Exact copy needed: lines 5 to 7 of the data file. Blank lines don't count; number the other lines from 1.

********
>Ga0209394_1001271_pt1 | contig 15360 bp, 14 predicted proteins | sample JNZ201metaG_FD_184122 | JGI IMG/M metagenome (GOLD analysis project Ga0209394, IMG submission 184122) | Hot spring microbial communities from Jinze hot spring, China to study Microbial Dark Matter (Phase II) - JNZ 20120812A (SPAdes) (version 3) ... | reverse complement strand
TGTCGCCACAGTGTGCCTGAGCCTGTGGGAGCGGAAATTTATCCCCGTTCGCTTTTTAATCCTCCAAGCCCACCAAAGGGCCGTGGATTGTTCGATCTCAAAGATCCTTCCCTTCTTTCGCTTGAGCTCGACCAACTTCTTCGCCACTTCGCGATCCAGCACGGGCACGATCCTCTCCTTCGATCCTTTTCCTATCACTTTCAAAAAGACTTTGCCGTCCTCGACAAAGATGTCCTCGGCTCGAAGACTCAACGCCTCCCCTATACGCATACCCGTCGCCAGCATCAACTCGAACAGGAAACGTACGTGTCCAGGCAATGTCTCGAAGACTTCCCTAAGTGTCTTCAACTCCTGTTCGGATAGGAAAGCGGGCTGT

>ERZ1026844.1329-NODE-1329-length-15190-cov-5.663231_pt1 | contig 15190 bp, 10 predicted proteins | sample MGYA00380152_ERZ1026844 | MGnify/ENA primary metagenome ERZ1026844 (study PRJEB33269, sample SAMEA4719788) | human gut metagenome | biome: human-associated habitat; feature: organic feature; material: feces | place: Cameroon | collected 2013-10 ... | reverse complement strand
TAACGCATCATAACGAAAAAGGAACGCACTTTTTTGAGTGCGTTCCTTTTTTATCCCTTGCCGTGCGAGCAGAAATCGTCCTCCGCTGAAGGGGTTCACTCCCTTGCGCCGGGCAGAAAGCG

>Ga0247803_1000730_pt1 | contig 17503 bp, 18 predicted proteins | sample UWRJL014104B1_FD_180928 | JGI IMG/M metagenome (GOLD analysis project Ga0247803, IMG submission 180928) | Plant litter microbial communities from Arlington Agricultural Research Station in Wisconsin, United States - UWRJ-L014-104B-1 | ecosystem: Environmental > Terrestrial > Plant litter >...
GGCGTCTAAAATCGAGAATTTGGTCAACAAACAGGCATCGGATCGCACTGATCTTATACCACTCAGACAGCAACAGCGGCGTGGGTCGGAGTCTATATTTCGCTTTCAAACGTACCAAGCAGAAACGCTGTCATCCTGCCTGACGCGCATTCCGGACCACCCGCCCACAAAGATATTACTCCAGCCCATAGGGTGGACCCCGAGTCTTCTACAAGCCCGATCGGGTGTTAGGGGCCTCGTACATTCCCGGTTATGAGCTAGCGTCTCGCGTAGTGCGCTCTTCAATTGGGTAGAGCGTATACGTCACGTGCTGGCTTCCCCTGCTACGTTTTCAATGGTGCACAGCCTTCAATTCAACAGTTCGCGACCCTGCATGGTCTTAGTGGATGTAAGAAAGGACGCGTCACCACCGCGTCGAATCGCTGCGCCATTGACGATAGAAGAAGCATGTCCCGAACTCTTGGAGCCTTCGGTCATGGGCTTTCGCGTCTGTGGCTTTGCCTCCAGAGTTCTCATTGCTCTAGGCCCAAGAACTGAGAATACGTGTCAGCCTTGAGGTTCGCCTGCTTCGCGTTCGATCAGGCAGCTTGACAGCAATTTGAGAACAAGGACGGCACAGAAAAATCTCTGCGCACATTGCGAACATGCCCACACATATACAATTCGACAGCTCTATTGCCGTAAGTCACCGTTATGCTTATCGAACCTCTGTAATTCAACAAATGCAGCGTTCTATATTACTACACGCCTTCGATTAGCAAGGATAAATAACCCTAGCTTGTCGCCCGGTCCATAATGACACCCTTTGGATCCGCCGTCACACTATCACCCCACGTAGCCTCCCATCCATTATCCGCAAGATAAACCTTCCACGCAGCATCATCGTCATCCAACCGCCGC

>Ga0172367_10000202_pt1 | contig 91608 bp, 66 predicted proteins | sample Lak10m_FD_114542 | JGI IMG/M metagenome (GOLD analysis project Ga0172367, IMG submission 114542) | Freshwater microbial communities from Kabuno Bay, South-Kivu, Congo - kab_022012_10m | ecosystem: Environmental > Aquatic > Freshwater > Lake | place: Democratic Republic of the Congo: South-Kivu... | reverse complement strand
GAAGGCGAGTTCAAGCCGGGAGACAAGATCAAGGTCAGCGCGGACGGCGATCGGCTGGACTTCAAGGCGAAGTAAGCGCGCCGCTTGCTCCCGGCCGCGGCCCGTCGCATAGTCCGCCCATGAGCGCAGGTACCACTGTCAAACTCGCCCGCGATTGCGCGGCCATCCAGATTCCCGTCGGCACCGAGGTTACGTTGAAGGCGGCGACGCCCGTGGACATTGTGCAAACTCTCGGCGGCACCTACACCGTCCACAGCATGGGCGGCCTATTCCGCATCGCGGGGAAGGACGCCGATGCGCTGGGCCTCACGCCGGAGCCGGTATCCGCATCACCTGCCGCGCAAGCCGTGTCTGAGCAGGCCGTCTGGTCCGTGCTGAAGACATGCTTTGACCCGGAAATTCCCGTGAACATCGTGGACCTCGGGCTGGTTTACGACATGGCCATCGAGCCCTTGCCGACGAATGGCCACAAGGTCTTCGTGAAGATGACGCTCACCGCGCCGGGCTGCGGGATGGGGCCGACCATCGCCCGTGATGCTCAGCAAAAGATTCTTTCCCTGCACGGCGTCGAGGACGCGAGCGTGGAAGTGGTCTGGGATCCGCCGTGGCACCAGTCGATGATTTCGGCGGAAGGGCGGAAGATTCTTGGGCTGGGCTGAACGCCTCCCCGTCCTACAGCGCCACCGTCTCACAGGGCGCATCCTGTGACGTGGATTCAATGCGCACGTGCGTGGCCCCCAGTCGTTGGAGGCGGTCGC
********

>Ga0247803_1000730_pt1 | contig 17503 bp, 18 predicted proteins | sample UWRJL014104B1_FD_180928 | JGI IMG/M metagenome (GOLD analysis project Ga0247803, IMG submission 180928) | Plant litter microbial communities from Arlington Agricultural Research Station in Wisconsin, United States - UWRJ-L014-104B-1 | ecosystem: Environmental > Terrestrial > Plant litter >...
GGCGTCTAAAATCGAGAATTTGGTCAACAAACAGGCATCGGATCGCACTGATCTTATACCACTCAGACAGCAACAGCGGCGTGGGTCGGAGTCTATATTTCGCTTTCAAACGTACCAAGCAGAAACGCTGTCATCCTGCCTGACGCGCATTCCGGACCACCCGCCCACAAAGATATTACTCCAGCCCATAGGGTGGACCCCGAGTCTTCTACAAGCCCGATCGGGTGTTAGGGGCCTCGTACATTCCCGGTTATGAGCTAGCGTCTCGCGTAGTGCGCTCTTCAATTGGGTAGAGCGTATACGTCACGTGCTGGCTTCCCCTGCTACGTTTTCAATGGTGCACAGCCTTCAATTCAACAGTTCGCGACCCTGCATGGTCTTAGTGGATGTAAGAAAGGACGCGTCACCACCGCGTCGAATCGCTGCGCCATTGACGATAGAAGAAGCATGTCCCGAACTCTTGGAGCCTTCGGTCATGGGCTTTCGCGTCTGTGGCTTTGCCTCCAGAGTTCTCATTGCTCTAGGCCCAAGAACTGAGAATACGTGTCAGCCTTGAGGTTCGCCTGCTTCGCGTTCGATCAGGCAGCTTGACAGCAATTTGAGAACAAGGACGGCACAGAAAAATCTCTGCGCACATTGCGAACATGCCCACACATATACAATTCGACAGCTCTATTGCCGTAAGTCACCGTTATGCTTATCGAACCTCTGTAATTCAACAAATGCAGCGTTCTATATTACTACACGCCTTCGATTAGCAAGGATAAATAACCCTAGCTTGTCGCCCGGTCCATAATGACACCCTTTGGATCCGCCGTCACACTATCACCCCACGTAGCCTCCCATCCATTATCCGCAAGATAAACCTTCCACGCAGCATCATCGTCATCCAACCGCCGC

>Ga0172367_10000202_pt1 | contig 91608 bp, 66 predicted proteins | sample Lak10m_FD_114542 | JGI IMG/M metagenome (GOLD analysis project Ga0172367, IMG submission 114542) | Freshwater microbial communities from Kabuno Bay, South-Kivu, Congo - kab_022012_10m | ecosystem: Environmental > Aquatic > Freshwater > Lake | place: Democratic Republic of the Congo: South-Kivu... | reverse complement strand